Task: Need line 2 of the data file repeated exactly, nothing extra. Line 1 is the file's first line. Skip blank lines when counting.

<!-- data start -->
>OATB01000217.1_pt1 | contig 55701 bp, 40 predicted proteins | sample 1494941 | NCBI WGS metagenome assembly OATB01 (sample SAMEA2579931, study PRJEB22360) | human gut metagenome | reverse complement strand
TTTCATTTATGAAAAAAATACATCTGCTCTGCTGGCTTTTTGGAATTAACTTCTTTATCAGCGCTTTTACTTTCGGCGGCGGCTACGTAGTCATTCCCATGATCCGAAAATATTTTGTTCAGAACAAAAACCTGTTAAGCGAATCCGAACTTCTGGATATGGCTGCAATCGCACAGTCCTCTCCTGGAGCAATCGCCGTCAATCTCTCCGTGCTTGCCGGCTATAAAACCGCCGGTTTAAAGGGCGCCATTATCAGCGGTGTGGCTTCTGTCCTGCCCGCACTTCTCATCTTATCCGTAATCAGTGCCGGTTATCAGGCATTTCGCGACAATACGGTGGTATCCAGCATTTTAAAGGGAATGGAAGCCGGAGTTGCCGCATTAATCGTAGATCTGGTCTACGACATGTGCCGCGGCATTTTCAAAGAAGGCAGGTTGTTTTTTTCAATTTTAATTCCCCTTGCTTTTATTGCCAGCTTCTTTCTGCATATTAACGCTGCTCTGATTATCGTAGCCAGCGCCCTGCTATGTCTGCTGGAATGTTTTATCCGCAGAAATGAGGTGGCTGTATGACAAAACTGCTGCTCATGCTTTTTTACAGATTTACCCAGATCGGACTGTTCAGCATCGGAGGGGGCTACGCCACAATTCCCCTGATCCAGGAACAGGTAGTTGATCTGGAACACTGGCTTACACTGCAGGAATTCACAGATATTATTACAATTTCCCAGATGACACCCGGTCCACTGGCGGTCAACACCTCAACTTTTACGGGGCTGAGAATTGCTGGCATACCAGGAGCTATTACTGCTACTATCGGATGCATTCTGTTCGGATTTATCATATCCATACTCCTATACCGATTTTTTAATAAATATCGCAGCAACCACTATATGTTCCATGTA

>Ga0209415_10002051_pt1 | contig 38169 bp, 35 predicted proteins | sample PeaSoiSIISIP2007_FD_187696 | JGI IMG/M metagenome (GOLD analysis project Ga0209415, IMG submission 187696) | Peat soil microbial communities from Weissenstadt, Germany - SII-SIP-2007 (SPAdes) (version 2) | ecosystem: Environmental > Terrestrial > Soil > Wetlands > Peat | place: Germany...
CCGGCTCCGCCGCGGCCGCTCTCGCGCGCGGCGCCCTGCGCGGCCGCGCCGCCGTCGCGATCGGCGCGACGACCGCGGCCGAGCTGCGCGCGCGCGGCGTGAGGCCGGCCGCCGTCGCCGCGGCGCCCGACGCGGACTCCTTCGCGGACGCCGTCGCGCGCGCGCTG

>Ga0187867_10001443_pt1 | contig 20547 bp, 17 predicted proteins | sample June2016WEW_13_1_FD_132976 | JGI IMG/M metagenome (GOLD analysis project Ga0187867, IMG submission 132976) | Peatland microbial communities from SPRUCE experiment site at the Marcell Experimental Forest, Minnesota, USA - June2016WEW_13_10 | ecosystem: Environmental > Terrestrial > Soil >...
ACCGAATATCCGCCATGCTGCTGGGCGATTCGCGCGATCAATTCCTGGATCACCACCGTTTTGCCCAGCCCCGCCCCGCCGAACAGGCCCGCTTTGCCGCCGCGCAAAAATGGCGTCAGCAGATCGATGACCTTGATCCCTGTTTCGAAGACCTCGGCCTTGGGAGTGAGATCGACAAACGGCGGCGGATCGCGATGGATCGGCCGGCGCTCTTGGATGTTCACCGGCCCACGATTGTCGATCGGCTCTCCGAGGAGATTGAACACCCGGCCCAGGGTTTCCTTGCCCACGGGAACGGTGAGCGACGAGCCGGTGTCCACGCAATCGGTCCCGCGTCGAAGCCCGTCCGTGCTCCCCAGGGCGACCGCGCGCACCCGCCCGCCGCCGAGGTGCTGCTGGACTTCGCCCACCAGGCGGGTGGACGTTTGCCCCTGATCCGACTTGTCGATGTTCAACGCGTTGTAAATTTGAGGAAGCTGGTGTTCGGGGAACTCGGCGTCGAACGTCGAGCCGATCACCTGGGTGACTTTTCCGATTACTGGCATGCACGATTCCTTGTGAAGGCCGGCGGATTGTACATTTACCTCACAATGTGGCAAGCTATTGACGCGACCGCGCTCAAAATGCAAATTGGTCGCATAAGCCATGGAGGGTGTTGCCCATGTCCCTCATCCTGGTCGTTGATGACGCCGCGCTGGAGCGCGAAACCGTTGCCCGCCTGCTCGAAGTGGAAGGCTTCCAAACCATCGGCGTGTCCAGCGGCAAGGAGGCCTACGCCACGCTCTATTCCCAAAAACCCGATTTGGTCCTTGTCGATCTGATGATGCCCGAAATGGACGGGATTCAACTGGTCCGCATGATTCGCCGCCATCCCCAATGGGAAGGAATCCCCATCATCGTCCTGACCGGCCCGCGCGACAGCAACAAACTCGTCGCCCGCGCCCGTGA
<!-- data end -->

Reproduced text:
TTTCATTTATGAAAAAAATACATCTGCTCTGCTGGCTTTTTGGAATTAACTTCTTTATCAGCGCTTTTACTTTCGGCGGCGGCTACGTAGTCATTCCCATGATCCGAAAATATTTTGTTCAGAACAAAAACCTGTTAAGCGAATCCGAACTTCTGGATATGGCTGCAATCGCACAGTCCTCTCCTGGAGCAATCGCCGTCAATCTCTCCGTGCTTGCCGGCTATAAAACCGCCGGTTTAAAGGGCGCCATTATCAGCGGTGTGGCTTCTGTCCTGCCCGCACTTCTCATCTTATCCGTAATCAGTGCCGGTTATCAGGCATTTCGCGACAATACGGTGGTATCCAGCATTTTAAAGGGAATGGAAGCCGGAGTTGCCGCATTAATCGTAGATCTGGTCTACGACATGTGCCGCGGCATTTTCAAAGAAGGCAGGTTGTTTTTTTCAATTTTAATTCCCCTTGCTTTTATTGCCAGCTTCTTTCTGCATATTAACGCTGCTCTGATTATCGTAGCCAGCGCCCTGCTATGTCTGCTGGAATGTTTTATCCGCAGAAATGAGGTGGCTGTATGACAAAACTGCTGCTCATGCTTTTTTACAGATTTACCCAGATCGGACTGTTCAGCATCGGAGGGGGCTACGCCACAATTCCCCTGATCCAGGAACAGGTAGTTGATCTGGAACACTGGCTTACACTGCAGGAATTCACAGATATTATTACAATTTCCCAGATGACACCCGGTCCACTGGCGGTCAACACCTCAACTTTTACGGGGCTGAGAATTGCTGGCATACCAGGAGCTATTACTGCTACTATCGGATGCATTCTGTTCGGATTTATCATATCCATACTCCTATACCGATTTTTTAATAAATATCGCAGCAACCACTATATGTTCCATGTA